Rienzi – Overture
Concerto for Piano and Orchestra
Symphony No.15 in A, Op.141
Garrick Ohlsson (piano)
Boston Symphony Orchestra
Reviewed by: Susan Stempleski
Reviewed: 25 January, 2014
Venue: Symphony Hall, Boston
The evening opened with a rousing rendition of the Wagner, the opera itself composed partly in Poga’s hometown of Riga (Latvia) and premiered in Dresden in 1842. More formally titled Rienzi, der Letzte der Tribunen (Rienzi, the Last of the Tribunes), it was the composer’s first commercial success and was written in the style as developed by Meyerbeer and librettist Scribe: five grandiose Acts, historical setting, elaborate decor and effects, huge cast and chorus. While few know the opera beyond its Overture, Boston’s newly-launched Odyssey Opera gave a concert version of it in the New England Conservatory’s Jordan Hall last September. The Overture was first performed by the BSO in 1882 and remained a staple of its repertoire well into the 1920s and 1930s, since which time it has figured only infrequently in Symphony Hall programming. There was much to appreciate in this bracing performance. Poga, recently named music director of the Latvian National Symphony Orchestra, displayed a perfectly lucid technique, with well-timed and confidently placed gestures, and an abundance of momentum in the build-ups. Both he and the BSO seemed to have great fun playing the piece, which offered a reminder of some of the orchestra’s strengths: a lush tone in the strings, perfectly polished and unified brass, and a marvelously seasoned timbre in the woodwinds.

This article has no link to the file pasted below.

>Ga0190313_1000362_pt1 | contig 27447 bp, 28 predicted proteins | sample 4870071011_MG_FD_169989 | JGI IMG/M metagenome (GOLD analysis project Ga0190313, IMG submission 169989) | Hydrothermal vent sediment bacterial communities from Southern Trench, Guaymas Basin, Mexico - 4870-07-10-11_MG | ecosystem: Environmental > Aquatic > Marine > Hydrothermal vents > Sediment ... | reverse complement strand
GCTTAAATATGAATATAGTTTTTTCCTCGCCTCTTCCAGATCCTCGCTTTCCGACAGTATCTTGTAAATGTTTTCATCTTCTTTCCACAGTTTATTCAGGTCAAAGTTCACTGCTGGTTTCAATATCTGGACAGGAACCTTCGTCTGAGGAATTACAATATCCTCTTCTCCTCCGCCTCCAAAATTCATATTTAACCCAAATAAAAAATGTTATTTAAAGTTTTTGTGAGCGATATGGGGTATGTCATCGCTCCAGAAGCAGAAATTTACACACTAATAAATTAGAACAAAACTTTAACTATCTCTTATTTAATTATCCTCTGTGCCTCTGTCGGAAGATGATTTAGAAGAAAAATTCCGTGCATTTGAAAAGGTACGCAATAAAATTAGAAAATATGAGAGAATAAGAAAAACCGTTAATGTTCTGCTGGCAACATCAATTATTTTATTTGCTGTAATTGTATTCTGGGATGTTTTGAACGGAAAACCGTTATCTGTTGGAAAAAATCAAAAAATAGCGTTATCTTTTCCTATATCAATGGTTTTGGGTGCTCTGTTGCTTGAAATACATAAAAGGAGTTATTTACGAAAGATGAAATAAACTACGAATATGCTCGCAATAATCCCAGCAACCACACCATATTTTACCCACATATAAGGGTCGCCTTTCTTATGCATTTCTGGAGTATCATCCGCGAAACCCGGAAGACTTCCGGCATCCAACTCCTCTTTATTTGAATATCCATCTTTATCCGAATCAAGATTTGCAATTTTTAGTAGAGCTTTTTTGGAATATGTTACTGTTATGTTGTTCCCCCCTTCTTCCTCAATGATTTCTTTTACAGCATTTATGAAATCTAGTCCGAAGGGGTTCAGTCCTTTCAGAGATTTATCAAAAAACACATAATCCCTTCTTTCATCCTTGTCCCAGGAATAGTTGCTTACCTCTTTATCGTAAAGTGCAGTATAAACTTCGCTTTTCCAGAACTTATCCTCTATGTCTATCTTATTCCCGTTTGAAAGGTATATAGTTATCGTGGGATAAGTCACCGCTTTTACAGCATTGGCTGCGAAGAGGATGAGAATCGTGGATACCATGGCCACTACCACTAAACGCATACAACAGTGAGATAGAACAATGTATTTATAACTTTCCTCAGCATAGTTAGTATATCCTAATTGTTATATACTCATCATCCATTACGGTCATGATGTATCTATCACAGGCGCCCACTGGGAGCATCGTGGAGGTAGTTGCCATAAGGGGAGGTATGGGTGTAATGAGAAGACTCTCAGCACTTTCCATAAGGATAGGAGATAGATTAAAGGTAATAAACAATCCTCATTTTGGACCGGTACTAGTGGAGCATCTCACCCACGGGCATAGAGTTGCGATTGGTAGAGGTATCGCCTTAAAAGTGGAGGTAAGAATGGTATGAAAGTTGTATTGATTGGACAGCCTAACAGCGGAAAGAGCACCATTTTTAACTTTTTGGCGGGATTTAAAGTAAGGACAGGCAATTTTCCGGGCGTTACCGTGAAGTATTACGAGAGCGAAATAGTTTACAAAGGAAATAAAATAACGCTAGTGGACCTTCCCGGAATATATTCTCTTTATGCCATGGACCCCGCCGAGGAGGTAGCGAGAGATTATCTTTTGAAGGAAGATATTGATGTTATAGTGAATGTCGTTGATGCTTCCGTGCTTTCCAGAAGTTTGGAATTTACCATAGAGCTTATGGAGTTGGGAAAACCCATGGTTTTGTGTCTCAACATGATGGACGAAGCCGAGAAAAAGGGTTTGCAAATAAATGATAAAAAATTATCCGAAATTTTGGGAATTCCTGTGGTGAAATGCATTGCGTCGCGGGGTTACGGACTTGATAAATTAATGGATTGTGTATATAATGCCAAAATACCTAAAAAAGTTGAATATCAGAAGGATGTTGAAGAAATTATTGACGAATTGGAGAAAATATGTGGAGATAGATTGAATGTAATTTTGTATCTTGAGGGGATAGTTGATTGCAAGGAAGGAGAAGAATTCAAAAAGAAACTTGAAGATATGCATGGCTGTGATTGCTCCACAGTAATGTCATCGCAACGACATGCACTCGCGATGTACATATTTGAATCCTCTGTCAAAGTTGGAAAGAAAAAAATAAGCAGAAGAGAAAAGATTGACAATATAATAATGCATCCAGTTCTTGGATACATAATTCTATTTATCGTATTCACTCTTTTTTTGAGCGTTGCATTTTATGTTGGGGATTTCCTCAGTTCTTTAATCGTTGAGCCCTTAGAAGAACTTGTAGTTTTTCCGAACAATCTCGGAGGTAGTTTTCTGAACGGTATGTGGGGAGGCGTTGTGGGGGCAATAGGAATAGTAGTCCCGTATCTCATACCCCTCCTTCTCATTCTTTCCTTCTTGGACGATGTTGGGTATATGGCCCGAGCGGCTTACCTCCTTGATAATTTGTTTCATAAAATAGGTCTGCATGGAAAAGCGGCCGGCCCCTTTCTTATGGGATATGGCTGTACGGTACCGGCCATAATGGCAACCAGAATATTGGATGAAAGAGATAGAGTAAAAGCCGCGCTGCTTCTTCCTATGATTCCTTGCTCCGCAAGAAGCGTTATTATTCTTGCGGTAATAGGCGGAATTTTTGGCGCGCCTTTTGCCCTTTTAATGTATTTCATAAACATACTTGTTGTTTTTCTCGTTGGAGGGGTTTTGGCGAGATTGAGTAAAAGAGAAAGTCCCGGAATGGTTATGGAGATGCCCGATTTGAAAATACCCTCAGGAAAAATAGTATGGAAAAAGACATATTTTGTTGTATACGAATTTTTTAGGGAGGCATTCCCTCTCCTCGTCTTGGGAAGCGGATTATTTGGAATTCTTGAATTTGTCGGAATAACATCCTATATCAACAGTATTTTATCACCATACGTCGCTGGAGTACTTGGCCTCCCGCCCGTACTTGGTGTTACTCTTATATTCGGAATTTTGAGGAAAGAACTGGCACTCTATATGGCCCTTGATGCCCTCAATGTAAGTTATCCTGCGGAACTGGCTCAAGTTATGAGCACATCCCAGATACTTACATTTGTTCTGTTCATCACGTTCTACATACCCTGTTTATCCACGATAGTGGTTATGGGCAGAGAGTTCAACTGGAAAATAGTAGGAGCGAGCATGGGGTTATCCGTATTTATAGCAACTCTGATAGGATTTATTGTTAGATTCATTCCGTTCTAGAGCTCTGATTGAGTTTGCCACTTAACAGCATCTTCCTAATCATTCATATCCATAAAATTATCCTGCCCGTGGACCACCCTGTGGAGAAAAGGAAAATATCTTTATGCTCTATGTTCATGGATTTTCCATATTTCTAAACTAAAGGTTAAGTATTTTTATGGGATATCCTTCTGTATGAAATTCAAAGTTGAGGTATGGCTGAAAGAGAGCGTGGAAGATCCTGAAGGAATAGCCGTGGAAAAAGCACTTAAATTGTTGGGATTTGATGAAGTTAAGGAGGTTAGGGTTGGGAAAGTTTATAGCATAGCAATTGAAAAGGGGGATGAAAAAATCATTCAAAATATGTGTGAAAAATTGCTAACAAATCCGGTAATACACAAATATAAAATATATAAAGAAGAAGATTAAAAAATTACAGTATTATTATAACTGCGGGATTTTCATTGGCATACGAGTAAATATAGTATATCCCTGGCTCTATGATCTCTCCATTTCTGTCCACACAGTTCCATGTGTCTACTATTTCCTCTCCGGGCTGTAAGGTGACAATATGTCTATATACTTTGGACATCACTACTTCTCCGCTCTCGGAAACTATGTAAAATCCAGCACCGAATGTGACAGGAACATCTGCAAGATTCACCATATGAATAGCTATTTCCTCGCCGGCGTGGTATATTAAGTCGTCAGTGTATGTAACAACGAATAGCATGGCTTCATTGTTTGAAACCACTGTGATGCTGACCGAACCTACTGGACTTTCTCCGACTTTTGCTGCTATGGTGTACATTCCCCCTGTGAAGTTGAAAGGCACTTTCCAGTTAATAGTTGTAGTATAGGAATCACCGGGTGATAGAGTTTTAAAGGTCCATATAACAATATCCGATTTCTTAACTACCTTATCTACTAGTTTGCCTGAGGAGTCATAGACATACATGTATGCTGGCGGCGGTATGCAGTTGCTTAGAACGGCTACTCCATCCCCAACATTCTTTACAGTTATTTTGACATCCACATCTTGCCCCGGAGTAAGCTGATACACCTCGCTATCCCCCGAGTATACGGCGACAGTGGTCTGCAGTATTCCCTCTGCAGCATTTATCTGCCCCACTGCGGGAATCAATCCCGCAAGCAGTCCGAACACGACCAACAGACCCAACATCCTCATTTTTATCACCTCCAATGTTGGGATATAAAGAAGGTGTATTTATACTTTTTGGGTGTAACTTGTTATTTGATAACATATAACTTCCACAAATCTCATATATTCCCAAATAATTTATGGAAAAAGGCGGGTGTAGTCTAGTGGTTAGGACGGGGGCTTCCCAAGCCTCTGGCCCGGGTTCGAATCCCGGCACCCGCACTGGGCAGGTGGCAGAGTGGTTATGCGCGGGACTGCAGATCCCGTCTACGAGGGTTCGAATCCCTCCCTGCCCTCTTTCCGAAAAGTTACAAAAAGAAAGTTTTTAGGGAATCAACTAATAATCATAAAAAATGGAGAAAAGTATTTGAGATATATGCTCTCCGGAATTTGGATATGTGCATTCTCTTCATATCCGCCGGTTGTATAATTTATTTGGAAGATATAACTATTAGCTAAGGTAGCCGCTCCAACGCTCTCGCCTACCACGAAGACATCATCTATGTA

Lutosławski’s Piano Concerto, a rhapsodic work written for Krystian Zimerman, was an effective vehicle for the virtuosity of Ohlsson. Under his hands and the leadership of Poga, the twenty-five minute work, consisting of four movements played without pause, sounded graciously affable, above all in the passages where the more intimate music of the piano contrasted to the showier music of the orchestra. The piece, which fuses the composer’s more advanced musical language with reminders of Rachmaninov and Chopin, sounded fresh, original and intensely challenging. Ohlsson’s performance was compelling, elegant and imaginative, with Poga and the BSO players as his assured partners in this vigorous account.
Shostakovich’s completely characteristic Fifteenth – and final – Symphony closed the evening. Written in 1971, this striking piece, with its lively and droll first movement, somber second, colorful scherzo and wonderfully lyrical finale is haunted by the ghosts of nineteenth-century opera. Quotations are prominent in the score. The famous gallop from Rossini’s William Tell Overture is impossible to miss as it stalks edgily through the first movement. The Wagner quotations (the ‘fate’ motif from the Ring cycle at the start of the fourth movement, followed closely by an allusion to ‘Siegfried’s Funeral March’ and the first three notes of the Prelude to Tristan and Isolde) are only slightly less obvious. Poga did justice to the kaleidoscopic work with a precise, well-balanced reading, offering the musical allusions at face value and allowing the ambiguities of the music to remain, without any artificial attempts to emphasize the ever-present drama. The BSO’s playing was excellent, with the contributions of assistant concertmaster Elita Kang and principal cello Jules Eskin deserving mention.
- Concert previously performed on January 23 & 24
- Boston Symphony Orchestra www.bso.org